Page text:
For millennia, trade routes defined the very foundations of civilization and empire. Today, the Internet backbone and the spread of broadband connectivity are as fundamentally important to the future of civil society and the twenty-first century economy.
Access to online resources and the efficiencies, lowered transaction costs, increased collaboration, and information and media sharing that this access facilitates are driving increased productivity and financial activity. But while civilization is entering the information age renaissance, a diverse array of constituencies and communities have been denied the benefits.
Today, powerful interests are working to curtail user-driven innovation and lock down the Internet in ways guaranteed to undercut our long-term global competitiveness. The ignorance of politicians and regulators is acting as a "digital divide force multiplier"-- causing irreparable harm to local economies in underserved communities.
Whereas the evidence of how to improve our lot is overwhelming, key decision-makers have actively resisted implementing necessary consumer protections. The history of communications is rife with cautionary tales of what happens when leaders fail to act--worse service, higher prices, less buildout, and the stagnation of innovation. The key difference today is that the detriments to those on the wrong side of the digital divide will be doubly difficult to overcome--not only placing entire countries in the slow lane, but--because of the opportunity costs, externalities, and network effects--driving inequalities throughout almost every aspect of society.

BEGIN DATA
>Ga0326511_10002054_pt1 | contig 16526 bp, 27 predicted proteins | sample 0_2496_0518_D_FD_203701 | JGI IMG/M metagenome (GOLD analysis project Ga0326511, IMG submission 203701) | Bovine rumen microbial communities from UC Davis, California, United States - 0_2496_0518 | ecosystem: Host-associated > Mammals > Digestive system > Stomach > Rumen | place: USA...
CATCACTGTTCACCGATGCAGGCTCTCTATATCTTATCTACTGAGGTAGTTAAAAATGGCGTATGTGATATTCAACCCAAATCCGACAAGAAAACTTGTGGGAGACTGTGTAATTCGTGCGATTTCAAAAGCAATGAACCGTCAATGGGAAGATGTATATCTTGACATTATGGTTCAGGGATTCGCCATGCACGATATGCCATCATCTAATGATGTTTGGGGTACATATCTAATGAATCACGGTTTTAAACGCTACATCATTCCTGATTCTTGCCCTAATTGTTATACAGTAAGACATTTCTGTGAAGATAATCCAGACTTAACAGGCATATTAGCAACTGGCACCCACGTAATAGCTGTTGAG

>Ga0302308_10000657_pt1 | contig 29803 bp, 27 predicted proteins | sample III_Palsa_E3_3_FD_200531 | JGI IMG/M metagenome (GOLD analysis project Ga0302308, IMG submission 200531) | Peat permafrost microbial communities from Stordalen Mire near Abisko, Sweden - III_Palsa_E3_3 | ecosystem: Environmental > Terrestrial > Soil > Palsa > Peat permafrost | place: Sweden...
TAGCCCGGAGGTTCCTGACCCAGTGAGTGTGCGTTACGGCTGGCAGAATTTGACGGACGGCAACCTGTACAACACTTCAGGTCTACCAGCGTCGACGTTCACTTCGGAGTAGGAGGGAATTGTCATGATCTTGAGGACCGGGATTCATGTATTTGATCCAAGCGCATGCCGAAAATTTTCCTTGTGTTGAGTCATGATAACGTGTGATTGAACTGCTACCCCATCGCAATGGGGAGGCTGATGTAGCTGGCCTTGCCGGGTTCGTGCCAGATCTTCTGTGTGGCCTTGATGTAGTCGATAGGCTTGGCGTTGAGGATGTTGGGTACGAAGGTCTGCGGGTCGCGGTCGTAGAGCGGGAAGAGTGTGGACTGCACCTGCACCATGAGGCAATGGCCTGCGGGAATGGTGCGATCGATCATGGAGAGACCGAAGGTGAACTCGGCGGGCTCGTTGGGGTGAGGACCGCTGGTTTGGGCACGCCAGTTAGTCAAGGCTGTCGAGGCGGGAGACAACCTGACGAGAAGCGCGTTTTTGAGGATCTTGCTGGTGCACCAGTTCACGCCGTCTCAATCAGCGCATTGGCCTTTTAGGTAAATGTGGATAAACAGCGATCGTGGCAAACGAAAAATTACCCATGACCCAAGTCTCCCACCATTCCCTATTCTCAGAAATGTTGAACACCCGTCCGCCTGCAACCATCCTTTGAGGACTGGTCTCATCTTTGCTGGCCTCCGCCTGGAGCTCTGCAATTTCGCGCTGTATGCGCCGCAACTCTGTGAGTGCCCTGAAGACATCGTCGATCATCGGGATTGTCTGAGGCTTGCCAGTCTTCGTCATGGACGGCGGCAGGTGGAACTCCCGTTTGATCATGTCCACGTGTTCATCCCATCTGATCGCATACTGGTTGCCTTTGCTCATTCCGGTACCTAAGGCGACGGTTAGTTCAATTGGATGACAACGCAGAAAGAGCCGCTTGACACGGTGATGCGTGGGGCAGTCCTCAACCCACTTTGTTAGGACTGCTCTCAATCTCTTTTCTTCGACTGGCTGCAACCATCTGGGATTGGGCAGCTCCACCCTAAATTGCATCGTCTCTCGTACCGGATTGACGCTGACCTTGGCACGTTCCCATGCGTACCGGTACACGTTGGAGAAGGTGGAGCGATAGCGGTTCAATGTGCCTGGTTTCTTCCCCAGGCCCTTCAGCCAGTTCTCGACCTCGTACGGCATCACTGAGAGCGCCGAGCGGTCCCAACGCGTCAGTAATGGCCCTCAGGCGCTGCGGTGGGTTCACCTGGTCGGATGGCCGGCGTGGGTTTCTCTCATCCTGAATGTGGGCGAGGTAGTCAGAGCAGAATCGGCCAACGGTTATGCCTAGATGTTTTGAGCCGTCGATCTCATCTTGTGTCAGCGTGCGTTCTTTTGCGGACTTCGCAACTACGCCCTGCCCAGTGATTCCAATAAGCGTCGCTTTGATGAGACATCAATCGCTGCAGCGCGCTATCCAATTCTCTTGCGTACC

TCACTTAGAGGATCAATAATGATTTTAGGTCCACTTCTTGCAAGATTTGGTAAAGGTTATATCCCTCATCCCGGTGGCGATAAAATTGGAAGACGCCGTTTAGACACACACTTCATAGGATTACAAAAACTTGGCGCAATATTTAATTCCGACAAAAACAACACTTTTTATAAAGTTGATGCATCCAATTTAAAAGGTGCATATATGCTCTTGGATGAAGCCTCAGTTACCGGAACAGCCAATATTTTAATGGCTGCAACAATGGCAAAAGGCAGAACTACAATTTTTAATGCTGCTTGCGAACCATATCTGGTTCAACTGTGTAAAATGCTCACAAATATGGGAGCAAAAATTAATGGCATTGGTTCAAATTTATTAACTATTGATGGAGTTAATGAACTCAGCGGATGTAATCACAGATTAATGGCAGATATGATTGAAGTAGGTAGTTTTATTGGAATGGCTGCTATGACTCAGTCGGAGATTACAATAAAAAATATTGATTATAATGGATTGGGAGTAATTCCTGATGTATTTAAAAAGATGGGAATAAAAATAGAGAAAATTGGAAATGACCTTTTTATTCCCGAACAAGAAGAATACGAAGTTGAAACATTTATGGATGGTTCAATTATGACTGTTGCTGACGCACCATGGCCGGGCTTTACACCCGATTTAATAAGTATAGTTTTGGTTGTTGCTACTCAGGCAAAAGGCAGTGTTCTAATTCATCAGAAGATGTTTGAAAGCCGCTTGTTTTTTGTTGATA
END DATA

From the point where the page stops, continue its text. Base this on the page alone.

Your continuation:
Our estimates are that a $430 billion investment in broadband infrastructure is needed to return the United States to a leadership position in the world--if we forego this expenditure, it will cost the U.S. economy trillions. Voluntary "asks" have failed. Regulators need to mandate the systematic, longitudinal collection of key data--broadband speeds, deployment areas and geographical availability, andpeering and network management--to prevent harm to consumers, anticompetitive business practices, and a cascading Internet failure like the 2003 electrical blackout that swept the Northeast. We need to stop pretending that we have a competitive market for wireline and wireless broadband services, and institute solutions that work: structural separation, common carriage, and open access.
But most importantly, we need telecom and tech-savvy leadership--we've entered an era where lawyers are making decisions about technologies they clearly do not understand. Without bold leadership, the U.S. is consigning itself to a telecommunications backwater. In a single decade, the United States has gone from a global leader to an international ranking between fourteenth and thirty-first place on a wide swath of broadband metricsand last place in its rate of innovation. Other countries have already acted while U.S. policymakers dither--the time to act has long since been upon us.